Today in Whostory: 8/31/2019

1966 – The Who are in the studio yesterday and today recording “Barbara Ann”, “Man With Money”, “Batman Theme” and “Heat Wave”.

Also around this time, Kit Lambert directs a promotional video, similar to the earlier “Substitute” video, of The Who performing “I’m A Boy.”

1967 – The Who play the Public Music Hall in Cleveland, Ohio

1971 – Pete records the song version of Meher Baba’s universal prayer “O Parvardigar.” It is later released on the Meher Baba album I Am and Pete’s Who Came First LP.

1972 – The Who play the Grugahalle in Essen, Germany

1997 – Roger hosts part two of the documentary Pirate Tales on TBS. Part One aired the week before. It is later issued on VHS.

2001 – The London Evening Standard reports that Pete has waived the fees and allowed permission to stage Tommy in Maidstone Prison after several inmates wrote to him

2002 – The Who play the Jones Beach Theater in Wantagh, New York

2004 – Pete writes the poem “Homage to Picasso.”

2009 – The Daily Mail prints paparazzi photos of Pete riding a 50cc Vespa around his neighborhood, then parking it in his home.

Today’s News – August 30, 2019 at 08:51AM

From http://twitter.com/BrianInAtlanta

Today in Whostory: 8/30/2019

1963 – The Detours play the Notre Dame Church Ball in London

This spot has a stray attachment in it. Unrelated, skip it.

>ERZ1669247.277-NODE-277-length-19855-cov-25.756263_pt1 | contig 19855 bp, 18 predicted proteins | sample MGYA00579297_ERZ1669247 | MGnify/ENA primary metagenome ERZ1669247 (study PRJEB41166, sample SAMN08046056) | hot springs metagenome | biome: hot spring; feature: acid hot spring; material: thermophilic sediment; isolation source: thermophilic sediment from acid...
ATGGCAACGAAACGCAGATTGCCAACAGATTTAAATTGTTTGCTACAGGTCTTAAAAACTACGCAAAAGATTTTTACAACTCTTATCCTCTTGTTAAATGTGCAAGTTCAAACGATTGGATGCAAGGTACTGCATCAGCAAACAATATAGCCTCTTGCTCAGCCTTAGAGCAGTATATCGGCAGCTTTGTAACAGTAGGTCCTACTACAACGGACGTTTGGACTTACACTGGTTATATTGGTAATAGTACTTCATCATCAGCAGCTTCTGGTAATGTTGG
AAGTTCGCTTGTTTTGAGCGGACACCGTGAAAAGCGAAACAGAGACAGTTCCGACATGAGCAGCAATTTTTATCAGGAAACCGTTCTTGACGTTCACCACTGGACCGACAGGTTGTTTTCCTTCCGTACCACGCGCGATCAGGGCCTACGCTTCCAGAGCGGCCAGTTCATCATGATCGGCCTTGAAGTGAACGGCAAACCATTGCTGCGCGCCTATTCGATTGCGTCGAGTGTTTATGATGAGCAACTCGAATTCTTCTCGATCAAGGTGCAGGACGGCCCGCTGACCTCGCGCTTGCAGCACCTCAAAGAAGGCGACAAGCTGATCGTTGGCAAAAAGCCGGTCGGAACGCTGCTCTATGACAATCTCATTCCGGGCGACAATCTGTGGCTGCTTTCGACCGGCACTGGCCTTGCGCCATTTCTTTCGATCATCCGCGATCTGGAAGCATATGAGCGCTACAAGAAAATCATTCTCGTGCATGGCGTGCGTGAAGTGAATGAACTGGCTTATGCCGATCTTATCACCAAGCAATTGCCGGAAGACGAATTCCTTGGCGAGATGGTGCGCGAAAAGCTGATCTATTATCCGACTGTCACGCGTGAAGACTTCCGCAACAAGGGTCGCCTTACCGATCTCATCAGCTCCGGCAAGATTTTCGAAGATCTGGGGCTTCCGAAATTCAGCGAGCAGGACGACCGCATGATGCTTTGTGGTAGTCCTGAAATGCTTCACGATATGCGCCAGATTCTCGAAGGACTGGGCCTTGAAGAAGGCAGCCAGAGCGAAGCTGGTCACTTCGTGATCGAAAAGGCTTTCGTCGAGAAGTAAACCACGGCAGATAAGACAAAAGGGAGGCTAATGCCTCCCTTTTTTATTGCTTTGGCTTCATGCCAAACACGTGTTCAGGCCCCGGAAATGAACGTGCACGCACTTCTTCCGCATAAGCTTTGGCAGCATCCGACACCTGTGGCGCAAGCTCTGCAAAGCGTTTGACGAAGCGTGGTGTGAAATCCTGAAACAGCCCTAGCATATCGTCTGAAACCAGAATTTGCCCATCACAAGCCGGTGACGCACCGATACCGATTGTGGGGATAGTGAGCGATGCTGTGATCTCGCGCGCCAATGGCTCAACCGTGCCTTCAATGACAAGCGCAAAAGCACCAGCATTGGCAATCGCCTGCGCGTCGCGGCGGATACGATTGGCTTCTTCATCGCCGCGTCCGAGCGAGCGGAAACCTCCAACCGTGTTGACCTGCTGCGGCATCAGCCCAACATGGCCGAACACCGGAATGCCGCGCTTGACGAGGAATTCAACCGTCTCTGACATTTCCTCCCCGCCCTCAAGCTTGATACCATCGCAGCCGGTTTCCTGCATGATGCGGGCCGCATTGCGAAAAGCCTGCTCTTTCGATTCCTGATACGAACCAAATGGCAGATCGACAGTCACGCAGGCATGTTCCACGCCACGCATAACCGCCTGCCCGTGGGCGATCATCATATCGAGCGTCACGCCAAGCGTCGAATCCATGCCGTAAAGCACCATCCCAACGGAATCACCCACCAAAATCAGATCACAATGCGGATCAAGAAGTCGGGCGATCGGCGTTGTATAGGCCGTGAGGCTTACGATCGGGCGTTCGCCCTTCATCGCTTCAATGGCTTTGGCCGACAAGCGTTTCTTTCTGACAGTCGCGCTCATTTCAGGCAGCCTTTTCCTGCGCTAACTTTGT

1964 – The High Numbers play two shows at the Queen’s Theatre in Blackpool supporting the Searchers and the Kinks

1965 – The Who play Sophia Gardens in Cardiff, Glamorganshire, Wales. This show is the first for The Who placed by their new booking agent, Australian Robert Stigwood. Two Stigwood acts, The Merseybeats and The Graham Bond Organization, open for The Who.

1966 – The Who begin two days of recording at IBC Studios and Pye No. 2 Studio in London. During the sessions The Who record The Regent’s “Barbara Ann,” The Everly Brothers’ “Man with Money,” Martha and the Vandellas’ “Heatwave” and the theme to the then smash hit TV show “Batman.” The tracks are intended for a new album tentatively titled Jigsaw Puzzle. Kit Lambert produces and Paul Clay engineers.

1967 – The Who play the Rochester Community War Memorial in Rochester, New York

1968 – The Who play Hi-Corbett Field in Tucson, Arizona

1969 – The Who play the 1969 Isle of Wight Festival in Wooton Bridge, Isle Of Wight. Their daytime performance is filmed by French television. Bob Dylan, despite his own sizable fee, uses The Who’s PA for his concert.

1972 – The Who play the Deutschlandhalle in Berlin, Germany

1974 – The Harry Nilsson album Pussy Cats, produced by John Lennon and featuring drumming by Keith on some tracks, is released in the U.K. edition. It does not chart.

1989 – The Who play in Oakland at the Coliseum

2002 – The Who play the PNC Bank Arts Center in Holmdel, New Jersey

2002 – In an interview in The Times, Keith Richards of The Rolling Stones has this to say about The Who continuing without John Entwistle: “…I was glad they carried on. It’s real showbiz, like a vaudeville tradition. I find it intriguing that old ‘trousers’ Townshend and Daltrey still have a certain desire to get out there and do it. And good fucking luck, they’re not shabby at what they do.”